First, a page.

The formula for value is simple – NC * (LVC – CAC) = VALUE

NC is the number of customers.  Ideally you have many of them because having few is risky for the future owner.  If they lose one or a couple, much of the value of the business is quickly erased.  Also, business you receive from third parties (manufacturers, management companies, etc) generally does not count as value either.  Without a direct, persistent, and meaningful connection with the end customer, your revenue and profit margin are tenuous and therefore not very valuable to the next owner.

LVC is the lifetime value of a customer.  Ideally you get lots of predictable repeat business from each customer.  If each customer is “one and done” with your services, your business is not worth much because you must sustain market advertising or other similar expenses promoting the brand to attract new revenue.  As with having only a few customers, the future is risky when the new owner cannot depend on your current customer base for future income streams.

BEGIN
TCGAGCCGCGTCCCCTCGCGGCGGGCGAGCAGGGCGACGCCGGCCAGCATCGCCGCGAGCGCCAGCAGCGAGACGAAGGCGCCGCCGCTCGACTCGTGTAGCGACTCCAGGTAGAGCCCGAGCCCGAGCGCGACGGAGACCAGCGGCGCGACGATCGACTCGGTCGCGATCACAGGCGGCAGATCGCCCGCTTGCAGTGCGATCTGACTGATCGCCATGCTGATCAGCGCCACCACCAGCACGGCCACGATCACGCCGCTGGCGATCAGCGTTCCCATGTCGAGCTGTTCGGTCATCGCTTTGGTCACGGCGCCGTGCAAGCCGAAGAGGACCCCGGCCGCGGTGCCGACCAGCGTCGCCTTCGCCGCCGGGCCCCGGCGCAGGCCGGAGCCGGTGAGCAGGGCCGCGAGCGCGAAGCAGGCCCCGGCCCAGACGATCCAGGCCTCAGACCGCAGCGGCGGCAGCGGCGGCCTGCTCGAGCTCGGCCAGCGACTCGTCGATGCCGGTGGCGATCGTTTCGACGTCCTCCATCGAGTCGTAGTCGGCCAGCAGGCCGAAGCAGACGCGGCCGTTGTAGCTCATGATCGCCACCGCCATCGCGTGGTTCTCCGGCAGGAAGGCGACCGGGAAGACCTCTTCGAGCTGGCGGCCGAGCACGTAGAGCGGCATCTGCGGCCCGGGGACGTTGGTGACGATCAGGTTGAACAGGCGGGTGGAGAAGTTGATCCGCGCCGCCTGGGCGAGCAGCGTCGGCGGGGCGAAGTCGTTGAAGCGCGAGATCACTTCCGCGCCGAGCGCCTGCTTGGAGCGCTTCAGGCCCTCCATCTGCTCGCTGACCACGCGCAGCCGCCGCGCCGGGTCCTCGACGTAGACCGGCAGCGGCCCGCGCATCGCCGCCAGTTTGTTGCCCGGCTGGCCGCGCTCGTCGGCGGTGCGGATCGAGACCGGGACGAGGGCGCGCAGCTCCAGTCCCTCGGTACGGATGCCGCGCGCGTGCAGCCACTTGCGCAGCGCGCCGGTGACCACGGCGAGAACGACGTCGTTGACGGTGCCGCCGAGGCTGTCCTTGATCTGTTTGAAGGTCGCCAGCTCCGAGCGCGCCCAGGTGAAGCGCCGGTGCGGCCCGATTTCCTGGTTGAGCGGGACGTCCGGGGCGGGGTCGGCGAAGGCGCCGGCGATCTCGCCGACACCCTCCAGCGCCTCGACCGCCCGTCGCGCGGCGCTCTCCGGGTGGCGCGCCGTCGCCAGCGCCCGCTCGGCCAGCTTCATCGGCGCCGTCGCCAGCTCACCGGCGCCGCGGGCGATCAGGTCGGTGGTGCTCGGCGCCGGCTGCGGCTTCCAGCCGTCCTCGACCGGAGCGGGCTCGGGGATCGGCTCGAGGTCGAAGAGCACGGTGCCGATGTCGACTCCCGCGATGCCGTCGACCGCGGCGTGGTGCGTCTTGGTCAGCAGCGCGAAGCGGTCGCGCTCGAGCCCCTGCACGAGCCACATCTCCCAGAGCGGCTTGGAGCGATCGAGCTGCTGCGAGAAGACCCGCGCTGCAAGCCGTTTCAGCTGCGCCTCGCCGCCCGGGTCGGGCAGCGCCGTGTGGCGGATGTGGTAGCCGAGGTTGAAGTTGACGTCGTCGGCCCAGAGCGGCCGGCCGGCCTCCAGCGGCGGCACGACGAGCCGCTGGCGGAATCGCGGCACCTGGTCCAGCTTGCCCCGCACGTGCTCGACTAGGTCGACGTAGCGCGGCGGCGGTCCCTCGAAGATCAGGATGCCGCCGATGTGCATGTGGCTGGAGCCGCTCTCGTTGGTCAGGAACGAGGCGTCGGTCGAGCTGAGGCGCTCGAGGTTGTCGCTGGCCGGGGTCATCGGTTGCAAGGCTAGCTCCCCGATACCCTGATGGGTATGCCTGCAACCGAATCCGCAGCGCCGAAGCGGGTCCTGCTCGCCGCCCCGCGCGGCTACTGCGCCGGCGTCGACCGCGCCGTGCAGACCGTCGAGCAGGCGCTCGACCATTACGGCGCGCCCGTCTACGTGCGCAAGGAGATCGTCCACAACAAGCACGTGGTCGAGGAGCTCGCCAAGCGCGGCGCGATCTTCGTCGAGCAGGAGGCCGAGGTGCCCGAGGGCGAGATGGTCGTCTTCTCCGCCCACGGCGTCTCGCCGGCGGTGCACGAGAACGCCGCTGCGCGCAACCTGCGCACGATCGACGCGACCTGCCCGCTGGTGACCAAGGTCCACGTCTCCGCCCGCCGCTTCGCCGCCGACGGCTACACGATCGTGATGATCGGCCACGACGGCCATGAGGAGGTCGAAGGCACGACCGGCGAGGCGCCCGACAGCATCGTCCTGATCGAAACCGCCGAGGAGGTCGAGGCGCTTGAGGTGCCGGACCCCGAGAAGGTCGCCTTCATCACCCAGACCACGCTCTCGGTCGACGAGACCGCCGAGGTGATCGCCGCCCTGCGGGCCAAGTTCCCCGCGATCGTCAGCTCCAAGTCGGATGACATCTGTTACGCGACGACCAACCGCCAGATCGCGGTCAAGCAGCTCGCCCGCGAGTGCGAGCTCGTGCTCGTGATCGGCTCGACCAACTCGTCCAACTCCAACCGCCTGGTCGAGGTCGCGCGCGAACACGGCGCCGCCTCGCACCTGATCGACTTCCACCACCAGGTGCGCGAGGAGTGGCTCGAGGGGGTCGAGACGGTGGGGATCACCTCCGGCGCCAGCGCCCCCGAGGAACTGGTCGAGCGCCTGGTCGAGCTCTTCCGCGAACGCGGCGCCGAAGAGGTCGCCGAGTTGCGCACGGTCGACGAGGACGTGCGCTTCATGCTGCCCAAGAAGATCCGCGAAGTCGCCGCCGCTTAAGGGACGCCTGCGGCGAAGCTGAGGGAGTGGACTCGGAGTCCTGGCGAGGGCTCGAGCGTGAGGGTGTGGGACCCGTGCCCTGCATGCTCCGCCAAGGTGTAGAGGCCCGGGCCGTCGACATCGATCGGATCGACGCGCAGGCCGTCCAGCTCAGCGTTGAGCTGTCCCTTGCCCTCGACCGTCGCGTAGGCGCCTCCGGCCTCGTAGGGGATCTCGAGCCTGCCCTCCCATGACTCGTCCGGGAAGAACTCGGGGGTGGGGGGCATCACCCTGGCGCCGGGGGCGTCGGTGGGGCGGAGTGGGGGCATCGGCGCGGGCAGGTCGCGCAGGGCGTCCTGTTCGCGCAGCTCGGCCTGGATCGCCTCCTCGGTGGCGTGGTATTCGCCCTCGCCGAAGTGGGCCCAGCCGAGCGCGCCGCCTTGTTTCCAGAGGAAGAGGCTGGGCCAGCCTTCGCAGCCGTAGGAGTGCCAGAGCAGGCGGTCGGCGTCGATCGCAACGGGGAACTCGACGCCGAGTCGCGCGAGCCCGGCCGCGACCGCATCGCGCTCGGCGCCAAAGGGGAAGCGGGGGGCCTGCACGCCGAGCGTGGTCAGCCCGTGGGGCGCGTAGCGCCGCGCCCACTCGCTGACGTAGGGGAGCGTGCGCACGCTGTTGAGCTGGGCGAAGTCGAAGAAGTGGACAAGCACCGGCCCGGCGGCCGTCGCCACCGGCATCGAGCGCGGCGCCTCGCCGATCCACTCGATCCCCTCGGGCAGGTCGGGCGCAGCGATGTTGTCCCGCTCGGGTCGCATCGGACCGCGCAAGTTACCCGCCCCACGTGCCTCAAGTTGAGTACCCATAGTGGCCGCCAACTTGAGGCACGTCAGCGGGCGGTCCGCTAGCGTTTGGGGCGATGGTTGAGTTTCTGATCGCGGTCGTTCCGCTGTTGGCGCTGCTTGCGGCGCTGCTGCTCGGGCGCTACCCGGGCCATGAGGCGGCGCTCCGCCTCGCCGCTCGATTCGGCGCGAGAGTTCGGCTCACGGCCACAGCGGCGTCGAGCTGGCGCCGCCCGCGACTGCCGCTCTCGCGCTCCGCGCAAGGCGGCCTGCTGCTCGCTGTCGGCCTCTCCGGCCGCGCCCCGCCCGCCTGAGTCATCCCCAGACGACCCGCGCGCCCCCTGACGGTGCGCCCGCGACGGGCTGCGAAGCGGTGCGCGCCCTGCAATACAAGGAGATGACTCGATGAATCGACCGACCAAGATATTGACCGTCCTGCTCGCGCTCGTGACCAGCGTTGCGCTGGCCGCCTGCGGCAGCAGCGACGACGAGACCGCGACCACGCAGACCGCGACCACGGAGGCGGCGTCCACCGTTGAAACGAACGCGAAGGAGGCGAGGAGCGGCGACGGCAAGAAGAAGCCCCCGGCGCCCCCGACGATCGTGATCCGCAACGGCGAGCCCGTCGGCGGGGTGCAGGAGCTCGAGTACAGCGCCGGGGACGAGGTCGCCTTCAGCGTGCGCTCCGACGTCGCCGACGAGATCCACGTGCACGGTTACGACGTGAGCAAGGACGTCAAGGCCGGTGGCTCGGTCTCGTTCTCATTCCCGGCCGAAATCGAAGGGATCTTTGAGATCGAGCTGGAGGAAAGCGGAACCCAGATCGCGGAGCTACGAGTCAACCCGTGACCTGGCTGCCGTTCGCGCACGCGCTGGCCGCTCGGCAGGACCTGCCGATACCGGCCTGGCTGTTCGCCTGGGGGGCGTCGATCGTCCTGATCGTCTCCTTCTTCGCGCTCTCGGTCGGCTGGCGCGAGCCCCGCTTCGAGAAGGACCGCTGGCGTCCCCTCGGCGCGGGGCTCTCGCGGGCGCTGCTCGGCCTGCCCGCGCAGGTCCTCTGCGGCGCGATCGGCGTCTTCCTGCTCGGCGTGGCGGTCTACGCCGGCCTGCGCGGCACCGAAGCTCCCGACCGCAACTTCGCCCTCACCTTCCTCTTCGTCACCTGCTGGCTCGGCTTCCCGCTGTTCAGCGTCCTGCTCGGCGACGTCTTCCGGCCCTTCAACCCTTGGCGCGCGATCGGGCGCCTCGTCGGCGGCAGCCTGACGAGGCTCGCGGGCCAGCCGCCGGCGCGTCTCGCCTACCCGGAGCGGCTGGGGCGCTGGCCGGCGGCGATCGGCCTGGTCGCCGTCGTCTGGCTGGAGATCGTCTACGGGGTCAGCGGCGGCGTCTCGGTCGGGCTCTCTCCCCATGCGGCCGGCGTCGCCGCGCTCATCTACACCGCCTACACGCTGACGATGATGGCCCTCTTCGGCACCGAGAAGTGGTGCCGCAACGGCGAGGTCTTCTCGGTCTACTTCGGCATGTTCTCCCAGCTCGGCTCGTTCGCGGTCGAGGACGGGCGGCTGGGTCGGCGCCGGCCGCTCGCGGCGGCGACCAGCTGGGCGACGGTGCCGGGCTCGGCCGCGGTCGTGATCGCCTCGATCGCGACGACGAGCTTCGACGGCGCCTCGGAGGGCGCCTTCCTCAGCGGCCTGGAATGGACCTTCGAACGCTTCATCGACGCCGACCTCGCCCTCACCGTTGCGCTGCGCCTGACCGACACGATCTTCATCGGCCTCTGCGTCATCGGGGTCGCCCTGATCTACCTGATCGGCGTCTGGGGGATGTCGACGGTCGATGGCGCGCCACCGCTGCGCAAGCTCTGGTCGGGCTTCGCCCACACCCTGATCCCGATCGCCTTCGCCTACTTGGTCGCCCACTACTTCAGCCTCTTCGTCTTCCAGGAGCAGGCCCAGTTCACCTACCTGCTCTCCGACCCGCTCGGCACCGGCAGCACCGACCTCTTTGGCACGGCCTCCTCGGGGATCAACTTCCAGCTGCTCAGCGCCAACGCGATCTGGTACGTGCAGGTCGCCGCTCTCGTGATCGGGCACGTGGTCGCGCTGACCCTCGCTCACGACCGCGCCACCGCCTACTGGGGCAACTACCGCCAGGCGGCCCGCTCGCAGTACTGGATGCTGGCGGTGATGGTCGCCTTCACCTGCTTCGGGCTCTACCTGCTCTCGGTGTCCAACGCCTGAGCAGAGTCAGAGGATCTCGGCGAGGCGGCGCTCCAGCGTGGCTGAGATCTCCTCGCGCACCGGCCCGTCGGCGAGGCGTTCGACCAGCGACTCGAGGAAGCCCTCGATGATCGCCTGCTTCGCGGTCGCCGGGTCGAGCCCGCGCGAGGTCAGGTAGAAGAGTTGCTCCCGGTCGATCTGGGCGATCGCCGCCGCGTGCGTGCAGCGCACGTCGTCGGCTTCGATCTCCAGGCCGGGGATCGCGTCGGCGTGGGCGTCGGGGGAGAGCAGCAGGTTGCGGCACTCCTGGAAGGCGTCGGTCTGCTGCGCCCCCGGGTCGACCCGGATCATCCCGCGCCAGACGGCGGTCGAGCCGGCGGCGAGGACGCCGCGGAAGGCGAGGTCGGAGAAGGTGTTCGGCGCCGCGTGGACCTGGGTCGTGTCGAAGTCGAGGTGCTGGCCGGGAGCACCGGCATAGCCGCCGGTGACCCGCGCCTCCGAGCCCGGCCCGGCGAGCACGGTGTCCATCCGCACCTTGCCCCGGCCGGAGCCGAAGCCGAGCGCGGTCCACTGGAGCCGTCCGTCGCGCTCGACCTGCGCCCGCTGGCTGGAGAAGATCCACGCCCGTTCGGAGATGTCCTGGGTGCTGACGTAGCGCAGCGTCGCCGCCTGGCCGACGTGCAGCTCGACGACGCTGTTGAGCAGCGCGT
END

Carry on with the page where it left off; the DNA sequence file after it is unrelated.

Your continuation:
CAC is the cost to acquire a new customer.  A strong and valuable brand will attract new customers at a lower cost because the marketing and sales expense is low when references, customer service, and brand reputation are strong.  Fighting a trove of negativity in the market associated with poor customer service and negative reviews is expensive (high CAC).  A new owner does not want to spend heavily on advertising because you have created a wall of negativity that must be climbed for each new sale.

If this is the basic formula for value, what are the principles for maximizing value?